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Education news and notes from Tampa Bay and Florida

Christianity, Judaism, Buddhism, Darwinism?



By leaving no room for other philosophical perspectives, Florida's proposed new science standards cross the line between science and faith and may violate the constitutional separation of church and state, says the attorney who represented Terri Schiavo's parents and siblings.

Pinellas attorney David C. Gibbs III makes his case in a legal memo he sent to the state Board of Education last month. Another lawyer in his firm told The Gradebook the memo will be updated today.

"Making Evolution the fundamental concept by which all life-science is interpreted or understood limits the scope of scientific inquiry and demands that all biological inquiry be predicated on the evolutionary hypothesis," writes Gibbs, who co-wrote the memo with Francis C. Grubbs, a curriculum specialist who works as a consultant for Gibbs' law firm and the Christian Law Association.

"Making this gigantic jump moves the evolutionary hypothesis from the realm of science into a philosophical faith-based belief system," Gibbs continues. "It has fallen into the same trap of which science has accused religion. It posits its entire interpretive rationale on something which is unobservable and untested."

Gibbs is "turning the Constitution on its head," countered Becky Steele, an attorney with the American Civil Liberties Union of Florida.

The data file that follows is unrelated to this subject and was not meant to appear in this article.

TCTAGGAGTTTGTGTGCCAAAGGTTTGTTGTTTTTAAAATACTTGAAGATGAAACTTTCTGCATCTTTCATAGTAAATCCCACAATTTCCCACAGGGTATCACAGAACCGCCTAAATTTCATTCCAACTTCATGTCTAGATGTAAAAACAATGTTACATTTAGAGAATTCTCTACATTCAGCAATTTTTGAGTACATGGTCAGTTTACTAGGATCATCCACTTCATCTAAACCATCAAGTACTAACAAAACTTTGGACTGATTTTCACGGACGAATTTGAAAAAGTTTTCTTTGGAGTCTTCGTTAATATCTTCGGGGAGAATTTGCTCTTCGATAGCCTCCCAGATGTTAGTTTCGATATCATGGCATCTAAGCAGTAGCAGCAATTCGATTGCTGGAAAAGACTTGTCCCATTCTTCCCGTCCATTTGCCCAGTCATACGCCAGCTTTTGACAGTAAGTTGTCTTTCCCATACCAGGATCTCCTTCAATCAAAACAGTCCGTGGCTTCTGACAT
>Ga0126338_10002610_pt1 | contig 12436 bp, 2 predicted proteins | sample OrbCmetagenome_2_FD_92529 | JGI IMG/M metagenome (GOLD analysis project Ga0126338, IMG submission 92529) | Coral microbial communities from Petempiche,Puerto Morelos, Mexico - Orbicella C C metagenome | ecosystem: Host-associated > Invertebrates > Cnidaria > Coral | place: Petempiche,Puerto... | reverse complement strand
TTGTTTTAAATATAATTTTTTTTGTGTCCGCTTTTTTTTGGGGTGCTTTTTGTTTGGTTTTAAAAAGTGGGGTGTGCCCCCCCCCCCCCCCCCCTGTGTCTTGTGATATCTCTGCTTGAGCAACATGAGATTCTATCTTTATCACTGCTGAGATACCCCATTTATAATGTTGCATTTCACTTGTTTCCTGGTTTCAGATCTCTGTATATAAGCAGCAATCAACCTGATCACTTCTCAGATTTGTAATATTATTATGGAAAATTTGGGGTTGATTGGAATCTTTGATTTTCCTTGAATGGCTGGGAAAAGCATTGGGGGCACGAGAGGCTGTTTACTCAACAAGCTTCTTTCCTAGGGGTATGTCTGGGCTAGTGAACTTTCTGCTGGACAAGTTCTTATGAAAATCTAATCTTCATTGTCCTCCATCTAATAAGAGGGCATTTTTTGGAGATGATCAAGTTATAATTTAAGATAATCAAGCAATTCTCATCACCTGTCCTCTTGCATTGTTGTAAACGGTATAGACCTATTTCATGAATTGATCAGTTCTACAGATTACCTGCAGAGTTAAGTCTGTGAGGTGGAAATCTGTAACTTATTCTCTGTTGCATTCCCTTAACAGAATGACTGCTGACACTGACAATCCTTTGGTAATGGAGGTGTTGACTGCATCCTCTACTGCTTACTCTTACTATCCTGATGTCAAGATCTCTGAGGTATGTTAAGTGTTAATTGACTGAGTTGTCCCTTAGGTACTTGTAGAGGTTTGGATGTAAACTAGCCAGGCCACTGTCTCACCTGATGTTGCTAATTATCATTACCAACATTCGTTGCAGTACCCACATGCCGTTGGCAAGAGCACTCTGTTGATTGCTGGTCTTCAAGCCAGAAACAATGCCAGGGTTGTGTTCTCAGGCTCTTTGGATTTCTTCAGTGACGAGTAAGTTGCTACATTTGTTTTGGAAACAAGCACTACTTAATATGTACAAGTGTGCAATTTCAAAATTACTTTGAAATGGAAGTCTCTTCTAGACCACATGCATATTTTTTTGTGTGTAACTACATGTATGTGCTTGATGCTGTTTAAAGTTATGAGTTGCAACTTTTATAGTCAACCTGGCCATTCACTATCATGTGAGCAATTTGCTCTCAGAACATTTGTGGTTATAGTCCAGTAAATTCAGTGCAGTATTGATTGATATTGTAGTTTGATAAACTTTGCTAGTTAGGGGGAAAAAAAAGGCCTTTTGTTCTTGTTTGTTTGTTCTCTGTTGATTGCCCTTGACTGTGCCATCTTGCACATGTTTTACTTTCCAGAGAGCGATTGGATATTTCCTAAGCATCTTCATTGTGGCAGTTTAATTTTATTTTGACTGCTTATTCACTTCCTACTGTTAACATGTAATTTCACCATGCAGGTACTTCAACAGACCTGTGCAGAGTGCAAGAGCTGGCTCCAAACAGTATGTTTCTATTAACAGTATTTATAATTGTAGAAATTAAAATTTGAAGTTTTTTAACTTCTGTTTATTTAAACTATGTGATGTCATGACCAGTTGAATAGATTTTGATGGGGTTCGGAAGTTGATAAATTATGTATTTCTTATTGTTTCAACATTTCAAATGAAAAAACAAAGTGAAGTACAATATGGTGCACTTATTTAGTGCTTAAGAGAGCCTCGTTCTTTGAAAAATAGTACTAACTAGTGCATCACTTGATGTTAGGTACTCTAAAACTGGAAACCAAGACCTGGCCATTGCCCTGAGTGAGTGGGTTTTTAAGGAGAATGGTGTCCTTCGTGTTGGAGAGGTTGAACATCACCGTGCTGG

"He claims that teaching science, based on well-accepted theories backed by factual evidence, is somehow promoting a particular religion in public school," she told The Gradebook in an email. "To see how cockamamie that is, imagine them arguing that the Establishment Clause would be violated by teaching a calculus class that only expresses the ‘worldview' of mathematics without any sense of the divine."

The St. Petersburg Times  mentioned Gibbs' memo in this story  Dec. 4, but The Gradebook thought it was worth fleshing out in more detail. Steve Kluth at the Christian Law Association said Gibbs was unavailable and referred questions to Grubbs and Barbara Weller, another attorney who works both at Gibbs' firm and the Christian Law Association.

"When you take that leap and call (Darwin's theory) a fundamental concept … you're moving beyond what science actually knows," Weller told The Gradebook Friday. "This is the only field of science where people are not allowed to propose other ways of looking at things."

Weller said she and Grubbs were preparing a more extensive memo, which could be finished as early as today and sent to the BOE.

The science-as-religion argument is not new as a criticism of Darwin's theory. Former St. Petersburg City Councilman Bill Foster, for example, used the terms "Darwinistic religion" and "Religion of Darwin" in his recent letter  to the school board (read the Times story on that here).

But the argument may be new as a legal vehicle. In the memo, Gibbs also writes: "Since the Establishment Clause of the First Amendment to the United States Constitution does not permit public schools to inculcate students with any one particular belief system or religion (or non religion), if this standard is employed in Florida schools, as is now being proposed, it could face legal challenges for violating the separation of church and state."

- Ron Matus, state education reporter

[Last modified: Tuesday, May 25, 2010 9:32am]


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